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Thread: Deployment of media queries

  1. #1
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    Deployment of media queries

    I'm curious to know if anyone has stats on how well the media query technology is penetrating the market. Are you using them successfully as the sole solution for your mobile apps, or are you still using some other technology to determine browser size or "mobility" of your client?

    I'm not looking for pros and cons of using mq, just trying to understand whether they are ready for prime time usage.

    Thanks
    Dave

  2. #2
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    I am using fluid design techniques, i.e. just percentages, min-width, max-width, float and clear to enable a page to automatically adjust to screen widths down to 320 pixels. I investigated using media types "screen" and "handheld" but found them unreliable.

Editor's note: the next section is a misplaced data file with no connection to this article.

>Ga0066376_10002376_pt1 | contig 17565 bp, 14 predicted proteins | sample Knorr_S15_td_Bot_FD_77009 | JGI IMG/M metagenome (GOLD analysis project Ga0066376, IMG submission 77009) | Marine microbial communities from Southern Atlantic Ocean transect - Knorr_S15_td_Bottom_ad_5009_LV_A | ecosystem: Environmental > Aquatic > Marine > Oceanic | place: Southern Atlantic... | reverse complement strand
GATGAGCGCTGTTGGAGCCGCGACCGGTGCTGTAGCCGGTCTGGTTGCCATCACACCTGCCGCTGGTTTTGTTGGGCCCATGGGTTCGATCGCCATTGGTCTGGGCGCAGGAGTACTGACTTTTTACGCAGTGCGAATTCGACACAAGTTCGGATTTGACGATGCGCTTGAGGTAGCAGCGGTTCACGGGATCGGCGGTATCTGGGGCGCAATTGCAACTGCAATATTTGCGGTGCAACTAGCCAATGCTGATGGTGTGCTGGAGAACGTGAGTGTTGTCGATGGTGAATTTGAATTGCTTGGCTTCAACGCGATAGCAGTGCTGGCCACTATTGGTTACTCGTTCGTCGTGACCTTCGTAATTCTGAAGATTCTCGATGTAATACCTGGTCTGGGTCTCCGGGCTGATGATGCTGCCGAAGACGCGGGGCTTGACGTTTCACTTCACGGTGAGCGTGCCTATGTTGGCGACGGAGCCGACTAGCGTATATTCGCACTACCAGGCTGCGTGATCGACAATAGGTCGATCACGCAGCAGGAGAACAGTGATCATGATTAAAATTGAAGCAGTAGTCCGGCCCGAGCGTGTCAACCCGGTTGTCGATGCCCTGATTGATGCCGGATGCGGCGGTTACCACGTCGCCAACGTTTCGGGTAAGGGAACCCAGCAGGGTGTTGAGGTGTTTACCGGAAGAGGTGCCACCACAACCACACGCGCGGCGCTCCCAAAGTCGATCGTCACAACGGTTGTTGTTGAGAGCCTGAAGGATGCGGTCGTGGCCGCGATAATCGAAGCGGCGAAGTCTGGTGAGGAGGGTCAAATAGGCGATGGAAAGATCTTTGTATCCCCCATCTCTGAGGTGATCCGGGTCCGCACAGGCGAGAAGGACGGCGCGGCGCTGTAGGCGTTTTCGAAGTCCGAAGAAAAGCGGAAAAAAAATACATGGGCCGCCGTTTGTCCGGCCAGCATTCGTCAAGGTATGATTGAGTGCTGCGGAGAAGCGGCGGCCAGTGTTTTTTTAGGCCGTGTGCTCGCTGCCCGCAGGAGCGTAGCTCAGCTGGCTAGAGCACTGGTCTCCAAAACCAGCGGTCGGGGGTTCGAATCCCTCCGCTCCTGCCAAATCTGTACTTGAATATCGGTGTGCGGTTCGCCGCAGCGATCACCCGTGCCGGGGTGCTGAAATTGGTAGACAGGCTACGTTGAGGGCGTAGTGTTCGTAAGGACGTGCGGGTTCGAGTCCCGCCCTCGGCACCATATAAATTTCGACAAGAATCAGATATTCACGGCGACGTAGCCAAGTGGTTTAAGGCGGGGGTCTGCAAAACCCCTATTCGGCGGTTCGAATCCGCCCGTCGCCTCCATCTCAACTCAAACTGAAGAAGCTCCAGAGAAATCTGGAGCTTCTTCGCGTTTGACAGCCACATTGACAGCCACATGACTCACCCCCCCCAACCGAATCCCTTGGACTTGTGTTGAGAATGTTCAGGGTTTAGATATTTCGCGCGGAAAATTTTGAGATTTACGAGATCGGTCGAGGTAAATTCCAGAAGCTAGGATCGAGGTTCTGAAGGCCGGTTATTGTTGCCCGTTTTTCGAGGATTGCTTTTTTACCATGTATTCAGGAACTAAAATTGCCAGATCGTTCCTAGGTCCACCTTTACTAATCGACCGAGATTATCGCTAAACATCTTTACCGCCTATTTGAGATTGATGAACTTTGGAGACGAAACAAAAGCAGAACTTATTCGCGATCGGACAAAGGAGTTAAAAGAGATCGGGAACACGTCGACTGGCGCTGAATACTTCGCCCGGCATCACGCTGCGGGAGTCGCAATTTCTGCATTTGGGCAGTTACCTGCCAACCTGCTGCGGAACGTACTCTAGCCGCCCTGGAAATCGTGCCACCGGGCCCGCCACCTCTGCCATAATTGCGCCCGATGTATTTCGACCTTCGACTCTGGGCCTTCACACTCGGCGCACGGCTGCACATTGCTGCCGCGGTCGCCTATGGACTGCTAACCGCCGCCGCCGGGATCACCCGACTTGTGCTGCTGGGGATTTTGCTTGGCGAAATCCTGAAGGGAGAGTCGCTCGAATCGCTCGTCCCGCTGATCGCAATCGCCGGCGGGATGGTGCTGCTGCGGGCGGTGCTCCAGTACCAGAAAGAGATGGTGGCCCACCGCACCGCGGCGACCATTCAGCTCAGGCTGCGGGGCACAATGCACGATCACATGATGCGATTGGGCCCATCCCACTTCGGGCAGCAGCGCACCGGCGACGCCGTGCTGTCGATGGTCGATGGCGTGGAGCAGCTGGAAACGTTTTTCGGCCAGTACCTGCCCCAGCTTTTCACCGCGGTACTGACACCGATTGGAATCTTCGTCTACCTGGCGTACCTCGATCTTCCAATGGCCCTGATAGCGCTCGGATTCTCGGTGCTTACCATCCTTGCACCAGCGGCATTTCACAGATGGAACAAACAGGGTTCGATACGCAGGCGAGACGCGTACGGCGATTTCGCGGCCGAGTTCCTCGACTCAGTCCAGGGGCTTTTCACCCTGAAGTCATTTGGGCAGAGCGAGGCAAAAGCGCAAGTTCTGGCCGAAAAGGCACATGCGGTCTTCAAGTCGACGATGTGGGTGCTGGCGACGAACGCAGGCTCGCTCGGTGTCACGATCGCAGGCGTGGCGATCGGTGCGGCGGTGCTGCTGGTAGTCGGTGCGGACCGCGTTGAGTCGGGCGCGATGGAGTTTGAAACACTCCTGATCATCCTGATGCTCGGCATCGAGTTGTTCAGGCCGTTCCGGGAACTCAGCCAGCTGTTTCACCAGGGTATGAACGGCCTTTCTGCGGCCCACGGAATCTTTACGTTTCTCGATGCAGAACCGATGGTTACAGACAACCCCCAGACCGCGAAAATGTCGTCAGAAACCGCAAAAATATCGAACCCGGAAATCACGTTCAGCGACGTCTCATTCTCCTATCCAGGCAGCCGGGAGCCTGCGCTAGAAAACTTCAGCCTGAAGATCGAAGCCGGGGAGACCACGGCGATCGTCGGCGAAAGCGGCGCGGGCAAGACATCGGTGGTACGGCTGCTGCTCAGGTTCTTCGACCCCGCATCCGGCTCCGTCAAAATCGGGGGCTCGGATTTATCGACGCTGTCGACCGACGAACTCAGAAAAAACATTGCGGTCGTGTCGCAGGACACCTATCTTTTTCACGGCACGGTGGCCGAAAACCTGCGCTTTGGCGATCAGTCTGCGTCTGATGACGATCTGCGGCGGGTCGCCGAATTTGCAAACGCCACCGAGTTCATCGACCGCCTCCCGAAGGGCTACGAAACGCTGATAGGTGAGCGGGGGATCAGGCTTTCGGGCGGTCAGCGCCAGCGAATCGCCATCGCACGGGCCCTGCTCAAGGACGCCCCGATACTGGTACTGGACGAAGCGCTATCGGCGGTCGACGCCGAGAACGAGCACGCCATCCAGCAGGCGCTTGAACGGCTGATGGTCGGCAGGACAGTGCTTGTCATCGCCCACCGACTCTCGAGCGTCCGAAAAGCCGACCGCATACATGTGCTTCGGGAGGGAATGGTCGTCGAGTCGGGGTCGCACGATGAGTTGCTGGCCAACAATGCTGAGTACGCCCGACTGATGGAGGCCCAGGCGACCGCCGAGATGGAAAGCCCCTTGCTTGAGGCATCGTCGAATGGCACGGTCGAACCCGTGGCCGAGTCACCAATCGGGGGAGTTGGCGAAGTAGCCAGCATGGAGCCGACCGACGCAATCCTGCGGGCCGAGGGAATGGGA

3. #3
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    Thanks for the input...
    Dave

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    hi there,
    I have been developing for just over 12 months now, and started to tinker with CSS media queries in the last few months. My opinion is that close to all my websites should be designed using a fluid layout. Even though Responsive Web Design is still in its early stages of implementation by developers, I believe that we should be developing for the future starting now, this way we'd be ahead of the game. If we build our portfolio now using these techniques then when the time comes then we'll be at the forefront of it.

    Cheers